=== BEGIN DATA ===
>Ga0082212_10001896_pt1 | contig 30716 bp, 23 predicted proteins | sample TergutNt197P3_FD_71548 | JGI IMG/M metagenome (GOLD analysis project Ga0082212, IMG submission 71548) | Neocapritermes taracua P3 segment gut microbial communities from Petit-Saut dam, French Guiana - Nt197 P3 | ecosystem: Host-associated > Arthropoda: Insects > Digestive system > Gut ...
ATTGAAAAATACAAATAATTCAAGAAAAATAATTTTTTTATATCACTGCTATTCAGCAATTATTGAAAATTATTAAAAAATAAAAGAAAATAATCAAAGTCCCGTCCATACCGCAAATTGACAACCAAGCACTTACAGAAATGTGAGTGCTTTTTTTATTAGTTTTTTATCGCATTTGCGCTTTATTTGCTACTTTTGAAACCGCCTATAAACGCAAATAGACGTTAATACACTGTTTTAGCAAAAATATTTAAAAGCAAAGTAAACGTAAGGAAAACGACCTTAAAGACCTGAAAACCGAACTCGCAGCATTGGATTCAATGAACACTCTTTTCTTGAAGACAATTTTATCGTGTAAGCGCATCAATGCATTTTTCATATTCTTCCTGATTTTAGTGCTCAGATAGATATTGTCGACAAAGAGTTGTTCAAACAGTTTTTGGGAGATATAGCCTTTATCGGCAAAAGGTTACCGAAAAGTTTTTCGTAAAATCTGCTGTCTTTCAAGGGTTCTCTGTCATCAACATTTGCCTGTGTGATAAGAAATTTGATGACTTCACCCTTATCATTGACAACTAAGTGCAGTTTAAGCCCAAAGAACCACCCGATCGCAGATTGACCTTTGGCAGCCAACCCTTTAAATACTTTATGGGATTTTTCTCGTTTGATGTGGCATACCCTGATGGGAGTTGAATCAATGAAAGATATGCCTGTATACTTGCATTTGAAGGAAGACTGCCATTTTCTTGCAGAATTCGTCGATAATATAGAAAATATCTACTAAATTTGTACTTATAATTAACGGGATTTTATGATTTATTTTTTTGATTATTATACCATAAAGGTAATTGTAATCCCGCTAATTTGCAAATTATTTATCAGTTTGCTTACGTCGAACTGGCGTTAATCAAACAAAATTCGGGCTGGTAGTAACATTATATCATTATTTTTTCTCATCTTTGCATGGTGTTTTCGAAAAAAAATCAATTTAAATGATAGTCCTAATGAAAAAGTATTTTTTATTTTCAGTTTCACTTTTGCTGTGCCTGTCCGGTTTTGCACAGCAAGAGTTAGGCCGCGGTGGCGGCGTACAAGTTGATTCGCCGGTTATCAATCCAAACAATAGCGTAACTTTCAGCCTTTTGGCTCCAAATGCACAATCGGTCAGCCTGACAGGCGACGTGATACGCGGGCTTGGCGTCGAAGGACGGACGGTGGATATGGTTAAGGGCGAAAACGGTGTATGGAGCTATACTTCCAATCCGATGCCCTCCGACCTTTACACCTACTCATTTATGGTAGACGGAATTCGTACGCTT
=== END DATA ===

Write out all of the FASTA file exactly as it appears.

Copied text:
>Ga0082212_10001896_pt1 | contig 30716 bp, 23 predicted proteins | sample TergutNt197P3_FD_71548 | JGI IMG/M metagenome (GOLD analysis project Ga0082212, IMG submission 71548) | Neocapritermes taracua P3 segment gut microbial communities from Petit-Saut dam, French Guiana - Nt197 P3 | ecosystem: Host-associated > Arthropoda: Insects > Digestive system > Gut ...
ATTGAAAAATACAAATAATTCAAGAAAAATAATTTTTTTATATCACTGCTATTCAGCAATTATTGAAAATTATTAAAAAATAAAAGAAAATAATCAAAGTCCCGTCCATACCGCAAATTGACAACCAAGCACTTACAGAAATGTGAGTGCTTTTTTTATTAGTTTTTTATCGCATTTGCGCTTTATTTGCTACTTTTGAAACCGCCTATAAACGCAAATAGACGTTAATACACTGTTTTAGCAAAAATATTTAAAAGCAAAGTAAACGTAAGGAAAACGACCTTAAAGACCTGAAAACCGAACTCGCAGCATTGGATTCAATGAACACTCTTTTCTTGAAGACAATTTTATCGTGTAAGCGCATCAATGCATTTTTCATATTCTTCCTGATTTTAGTGCTCAGATAGATATTGTCGACAAAGAGTTGTTCAAACAGTTTTTGGGAGATATAGCCTTTATCGGCAAAAGGTTACCGAAAAGTTTTTCGTAAAATCTGCTGTCTTTCAAGGGTTCTCTGTCATCAACATTTGCCTGTGTGATAAGAAATTTGATGACTTCACCCTTATCATTGACAACTAAGTGCAGTTTAAGCCCAAAGAACCACCCGATCGCAGATTGACCTTTGGCAGCCAACCCTTTAAATACTTTATGGGATTTTTCTCGTTTGATGTGGCATACCCTGATGGGAGTTGAATCAATGAAAGATATGCCTGTATACTTGCATTTGAAGGAAGACTGCCATTTTCTTGCAGAATTCGTCGATAATATAGAAAATATCTACTAAATTTGTACTTATAATTAACGGGATTTTATGATTTATTTTTTTGATTATTATACCATAAAGGTAATTGTAATCCCGCTAATTTGCAAATTATTTATCAGTTTGCTTACGTCGAACTGGCGTTAATCAAACAAAATTCGGGCTGGTAGTAACATTATATCATTATTTTTTCTCATCTTTGCATGGTGTTTTCGAAAAAAAATCAATTTAAATGATAGTCCTAATGAAAAAGTATTTTTTATTTTCAGTTTCACTTTTGCTGTGCCTGTCCGGTTTTGCACAGCAAGAGTTAGGCCGCGGTGGCGGCGTACAAGTTGATTCGCCGGTTATCAATCCAAACAATAGCGTAACTTTCAGCCTTTTGGCTCCAAATGCACAATCGGTCAGCCTGACAGGCGACGTGATACGCGGGCTTGGCGTCGAAGGACGGACGGTGGATATGGTTAAGGGCGAAAACGGTGTATGGAGCTATACTTCCAATCCGATGCCCTCCGACCTTTACACCTACTCATTTATGGTAGACGGAATTCGTACGCTT